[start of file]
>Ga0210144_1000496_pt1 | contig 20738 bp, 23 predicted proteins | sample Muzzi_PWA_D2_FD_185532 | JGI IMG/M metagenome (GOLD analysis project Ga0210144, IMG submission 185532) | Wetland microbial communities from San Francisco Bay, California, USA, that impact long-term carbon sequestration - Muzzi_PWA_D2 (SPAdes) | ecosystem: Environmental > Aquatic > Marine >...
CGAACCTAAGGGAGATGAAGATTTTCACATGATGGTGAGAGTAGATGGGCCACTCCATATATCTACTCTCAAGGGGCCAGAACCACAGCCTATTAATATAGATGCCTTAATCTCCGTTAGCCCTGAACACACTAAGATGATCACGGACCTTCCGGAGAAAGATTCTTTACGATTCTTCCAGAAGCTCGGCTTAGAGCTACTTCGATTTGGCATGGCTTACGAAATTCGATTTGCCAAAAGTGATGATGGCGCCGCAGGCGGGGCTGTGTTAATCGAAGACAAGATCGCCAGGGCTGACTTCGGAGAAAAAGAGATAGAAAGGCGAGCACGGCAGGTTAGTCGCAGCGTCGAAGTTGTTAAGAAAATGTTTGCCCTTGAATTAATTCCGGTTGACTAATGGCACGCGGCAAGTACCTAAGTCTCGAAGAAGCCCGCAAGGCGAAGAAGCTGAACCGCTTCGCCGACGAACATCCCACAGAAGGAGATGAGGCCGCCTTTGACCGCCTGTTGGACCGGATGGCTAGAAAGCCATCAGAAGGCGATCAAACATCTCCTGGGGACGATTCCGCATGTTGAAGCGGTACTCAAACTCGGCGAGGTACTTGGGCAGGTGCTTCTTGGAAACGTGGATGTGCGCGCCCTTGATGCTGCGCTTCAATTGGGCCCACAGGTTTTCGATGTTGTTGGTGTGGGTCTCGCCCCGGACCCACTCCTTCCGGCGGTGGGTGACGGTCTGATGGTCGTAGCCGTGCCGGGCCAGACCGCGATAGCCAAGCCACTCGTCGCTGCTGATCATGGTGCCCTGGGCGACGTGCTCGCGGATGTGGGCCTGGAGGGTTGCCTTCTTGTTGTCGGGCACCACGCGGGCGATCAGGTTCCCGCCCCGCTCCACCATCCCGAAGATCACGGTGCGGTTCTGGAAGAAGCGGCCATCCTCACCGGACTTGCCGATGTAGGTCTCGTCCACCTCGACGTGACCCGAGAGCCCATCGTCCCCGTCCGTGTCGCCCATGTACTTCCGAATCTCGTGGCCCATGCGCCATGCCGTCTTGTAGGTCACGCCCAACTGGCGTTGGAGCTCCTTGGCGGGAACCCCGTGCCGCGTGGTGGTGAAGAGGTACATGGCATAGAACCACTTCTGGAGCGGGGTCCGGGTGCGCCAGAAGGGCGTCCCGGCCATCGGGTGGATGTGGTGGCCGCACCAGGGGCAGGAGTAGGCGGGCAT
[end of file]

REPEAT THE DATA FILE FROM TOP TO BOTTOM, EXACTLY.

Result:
>Ga0210144_1000496_pt1 | contig 20738 bp, 23 predicted proteins | sample Muzzi_PWA_D2_FD_185532 | JGI IMG/M metagenome (GOLD analysis project Ga0210144, IMG submission 185532) | Wetland microbial communities from San Francisco Bay, California, USA, that impact long-term carbon sequestration - Muzzi_PWA_D2 (SPAdes) | ecosystem: Environmental > Aquatic > Marine >...
CGAACCTAAGGGAGATGAAGATTTTCACATGATGGTGAGAGTAGATGGGCCACTCCATATATCTACTCTCAAGGGGCCAGAACCACAGCCTATTAATATAGATGCCTTAATCTCCGTTAGCCCTGAACACACTAAGATGATCACGGACCTTCCGGAGAAAGATTCTTTACGATTCTTCCAGAAGCTCGGCTTAGAGCTACTTCGATTTGGCATGGCTTACGAAATTCGATTTGCCAAAAGTGATGATGGCGCCGCAGGCGGGGCTGTGTTAATCGAAGACAAGATCGCCAGGGCTGACTTCGGAGAAAAAGAGATAGAAAGGCGAGCACGGCAGGTTAGTCGCAGCGTCGAAGTTGTTAAGAAAATGTTTGCCCTTGAATTAATTCCGGTTGACTAATGGCACGCGGCAAGTACCTAAGTCTCGAAGAAGCCCGCAAGGCGAAGAAGCTGAACCGCTTCGCCGACGAACATCCCACAGAAGGAGATGAGGCCGCCTTTGACCGCCTGTTGGACCGGATGGCTAGAAAGCCATCAGAAGGCGATCAAACATCTCCTGGGGACGATTCCGCATGTTGAAGCGGTACTCAAACTCGGCGAGGTACTTGGGCAGGTGCTTCTTGGAAACGTGGATGTGCGCGCCCTTGATGCTGCGCTTCAATTGGGCCCACAGGTTTTCGATGTTGTTGGTGTGGGTCTCGCCCCGGACCCACTCCTTCCGGCGGTGGGTGACGGTCTGATGGTCGTAGCCGTGCCGGGCCAGACCGCGATAGCCAAGCCACTCGTCGCTGCTGATCATGGTGCCCTGGGCGACGTGCTCGCGGATGTGGGCCTGGAGGGTTGCCTTCTTGTTGTCGGGCACCACGCGGGCGATCAGGTTCCCGCCCCGCTCCACCATCCCGAAGATCACGGTGCGGTTCTGGAAGAAGCGGCCATCCTCACCGGACTTGCCGATGTAGGTCTCGTCCACCTCGACGTGACCCGAGAGCCCATCGTCCCCGTCCGTGTCGCCCATGTACTTCCGAATCTCGTGGCCCATGCGCCATGCCGTCTTGTAGGTCACGCCCAACTGGCGTTGGAGCTCCTTGGCGGGAACCCCGTGCCGCGTGGTGGTGAAGAGGTACATGGCATAGAACCACTTCTGGAGCGGGGTCCGGGTGCGCCAGAAGGGCGTCCCGGCCATCGGGTGGATGTGGTGGCCGCACCAGGGGCAGGAGTAGGCGGGCAT